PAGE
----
11 February 2021

Briefing by Foreign Ministry Spokeswoman Maria Zakharova, Moscow, February 11, 2021: double standards in Western approaches to media freedom

We have repeatedly said that Russia is not the only country targeted with interference in the internal affairs of a sovereign state. We have cited examples. Here is one more. Even if it is not the most vivid or eloquent case, it is no less indicative.

I read the news: “We are deeply concerned about declining media pluralism in Hungary… the loss of the broadcasting license by an opposition Hungarian radio station, US Department of State Spokesperson Ned Price said in a written statement yesterday.”

Again, this is a small but very striking example. I think that Hungary is fully capable of figuring out what to do, in line with its own legislation, including in the information sphere.

The most interesting thing is that EU High Representative for Foreign Affairs and Security Policy Josep Borrell, who recently visited the Russian Federation, actually said as much during a news conference, where he was asked about the grounds for closing media outlets in a number of EU countries, in particular, Russian-language media. He said he hoped and believed that all these problems would be resolved on the basis of those countries’ legislation as well as with respect for the international norms binding on these states. I would say this should also apply to Hungary.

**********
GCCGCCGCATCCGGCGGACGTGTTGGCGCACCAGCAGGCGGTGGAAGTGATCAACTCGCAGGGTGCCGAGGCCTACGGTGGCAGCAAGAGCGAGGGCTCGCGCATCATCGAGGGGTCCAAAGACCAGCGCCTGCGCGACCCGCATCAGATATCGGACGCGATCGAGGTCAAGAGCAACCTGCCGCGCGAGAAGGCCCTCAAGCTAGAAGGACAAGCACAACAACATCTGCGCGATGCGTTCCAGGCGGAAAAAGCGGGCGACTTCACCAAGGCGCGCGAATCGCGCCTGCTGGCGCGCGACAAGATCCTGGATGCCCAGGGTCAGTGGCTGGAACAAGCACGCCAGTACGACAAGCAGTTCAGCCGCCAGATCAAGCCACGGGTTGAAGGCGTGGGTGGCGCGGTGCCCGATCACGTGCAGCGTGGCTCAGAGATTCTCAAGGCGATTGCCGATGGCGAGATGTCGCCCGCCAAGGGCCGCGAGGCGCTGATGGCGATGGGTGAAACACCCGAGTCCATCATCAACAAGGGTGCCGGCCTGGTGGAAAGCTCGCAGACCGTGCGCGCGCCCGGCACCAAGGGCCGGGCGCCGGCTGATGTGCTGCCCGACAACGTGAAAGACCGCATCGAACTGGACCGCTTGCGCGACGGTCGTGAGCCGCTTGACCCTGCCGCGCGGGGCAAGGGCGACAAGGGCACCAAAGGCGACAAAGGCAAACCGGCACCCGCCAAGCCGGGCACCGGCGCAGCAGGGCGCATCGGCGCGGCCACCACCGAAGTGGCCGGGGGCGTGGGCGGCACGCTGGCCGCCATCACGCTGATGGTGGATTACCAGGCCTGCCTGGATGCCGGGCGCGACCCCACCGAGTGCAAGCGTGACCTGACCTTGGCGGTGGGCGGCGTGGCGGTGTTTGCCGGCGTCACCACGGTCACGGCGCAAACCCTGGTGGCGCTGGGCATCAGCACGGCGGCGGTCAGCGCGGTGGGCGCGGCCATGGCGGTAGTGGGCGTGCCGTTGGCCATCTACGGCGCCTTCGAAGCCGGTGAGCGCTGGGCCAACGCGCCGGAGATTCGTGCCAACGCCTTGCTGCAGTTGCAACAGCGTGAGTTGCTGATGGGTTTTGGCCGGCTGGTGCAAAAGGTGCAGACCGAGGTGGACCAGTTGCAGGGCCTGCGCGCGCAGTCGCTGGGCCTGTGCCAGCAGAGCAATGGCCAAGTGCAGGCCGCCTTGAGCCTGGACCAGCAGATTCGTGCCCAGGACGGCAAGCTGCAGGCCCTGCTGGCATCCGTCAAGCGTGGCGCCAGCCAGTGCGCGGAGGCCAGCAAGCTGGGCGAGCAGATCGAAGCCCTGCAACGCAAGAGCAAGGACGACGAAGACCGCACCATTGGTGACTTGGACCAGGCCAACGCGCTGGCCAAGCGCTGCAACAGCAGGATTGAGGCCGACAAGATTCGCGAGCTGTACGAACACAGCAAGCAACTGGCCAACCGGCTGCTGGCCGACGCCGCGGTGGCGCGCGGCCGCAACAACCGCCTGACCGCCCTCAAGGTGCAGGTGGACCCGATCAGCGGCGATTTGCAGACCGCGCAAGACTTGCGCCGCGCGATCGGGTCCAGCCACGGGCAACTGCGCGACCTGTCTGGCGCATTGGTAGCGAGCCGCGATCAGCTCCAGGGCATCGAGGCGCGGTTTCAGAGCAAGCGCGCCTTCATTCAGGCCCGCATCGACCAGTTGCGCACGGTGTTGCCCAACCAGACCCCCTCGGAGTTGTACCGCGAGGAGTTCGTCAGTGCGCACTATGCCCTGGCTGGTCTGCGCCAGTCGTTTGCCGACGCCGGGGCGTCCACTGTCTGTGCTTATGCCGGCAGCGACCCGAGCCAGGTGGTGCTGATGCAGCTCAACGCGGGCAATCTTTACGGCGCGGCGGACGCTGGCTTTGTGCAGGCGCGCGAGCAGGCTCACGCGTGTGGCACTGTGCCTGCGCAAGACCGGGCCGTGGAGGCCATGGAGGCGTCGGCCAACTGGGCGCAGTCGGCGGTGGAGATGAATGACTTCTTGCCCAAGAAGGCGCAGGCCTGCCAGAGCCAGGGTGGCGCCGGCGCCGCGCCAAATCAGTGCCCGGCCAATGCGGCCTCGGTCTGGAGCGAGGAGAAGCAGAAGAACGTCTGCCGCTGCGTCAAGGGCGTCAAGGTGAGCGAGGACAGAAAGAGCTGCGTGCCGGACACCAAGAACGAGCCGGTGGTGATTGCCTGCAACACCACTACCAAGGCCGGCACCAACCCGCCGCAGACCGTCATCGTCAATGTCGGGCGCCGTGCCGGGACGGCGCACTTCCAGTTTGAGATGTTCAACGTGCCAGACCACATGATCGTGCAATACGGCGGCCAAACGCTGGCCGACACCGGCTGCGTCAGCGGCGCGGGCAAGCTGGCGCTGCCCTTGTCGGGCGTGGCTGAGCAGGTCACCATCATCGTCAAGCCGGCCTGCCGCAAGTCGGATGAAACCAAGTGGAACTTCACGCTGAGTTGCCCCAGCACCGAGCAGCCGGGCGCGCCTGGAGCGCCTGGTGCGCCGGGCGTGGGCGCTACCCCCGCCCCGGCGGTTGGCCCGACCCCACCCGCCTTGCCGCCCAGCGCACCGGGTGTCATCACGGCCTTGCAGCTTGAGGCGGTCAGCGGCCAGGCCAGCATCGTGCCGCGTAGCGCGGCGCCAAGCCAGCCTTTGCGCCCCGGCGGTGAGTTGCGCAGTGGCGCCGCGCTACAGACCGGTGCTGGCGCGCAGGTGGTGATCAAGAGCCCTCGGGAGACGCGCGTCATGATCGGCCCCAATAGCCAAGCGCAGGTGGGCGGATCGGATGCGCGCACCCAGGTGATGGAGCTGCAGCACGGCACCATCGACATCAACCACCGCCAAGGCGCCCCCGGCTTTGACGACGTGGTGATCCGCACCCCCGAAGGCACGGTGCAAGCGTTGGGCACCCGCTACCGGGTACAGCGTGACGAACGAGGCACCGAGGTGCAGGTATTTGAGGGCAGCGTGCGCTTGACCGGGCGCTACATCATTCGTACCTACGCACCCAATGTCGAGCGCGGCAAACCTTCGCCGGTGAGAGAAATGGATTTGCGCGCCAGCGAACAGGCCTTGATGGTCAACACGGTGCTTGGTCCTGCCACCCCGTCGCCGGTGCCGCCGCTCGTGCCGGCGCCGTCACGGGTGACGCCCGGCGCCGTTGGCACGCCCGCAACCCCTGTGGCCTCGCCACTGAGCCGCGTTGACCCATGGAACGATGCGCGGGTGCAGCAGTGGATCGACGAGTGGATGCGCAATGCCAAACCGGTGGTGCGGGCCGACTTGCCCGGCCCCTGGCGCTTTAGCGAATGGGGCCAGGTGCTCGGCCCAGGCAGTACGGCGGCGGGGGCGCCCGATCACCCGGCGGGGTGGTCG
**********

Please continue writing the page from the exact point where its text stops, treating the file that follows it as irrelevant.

There is one more aspect. I would like to remind you that it was the US State Department and its agencies such as American embassies that welcomed the closure of three television channels in Ukraine. Now, I would like to understand the difference. Why is the closure of a media outlet in one country condemned, while the closure of another outlet in another country is encouraged, on the contrary? We know the answer only too well.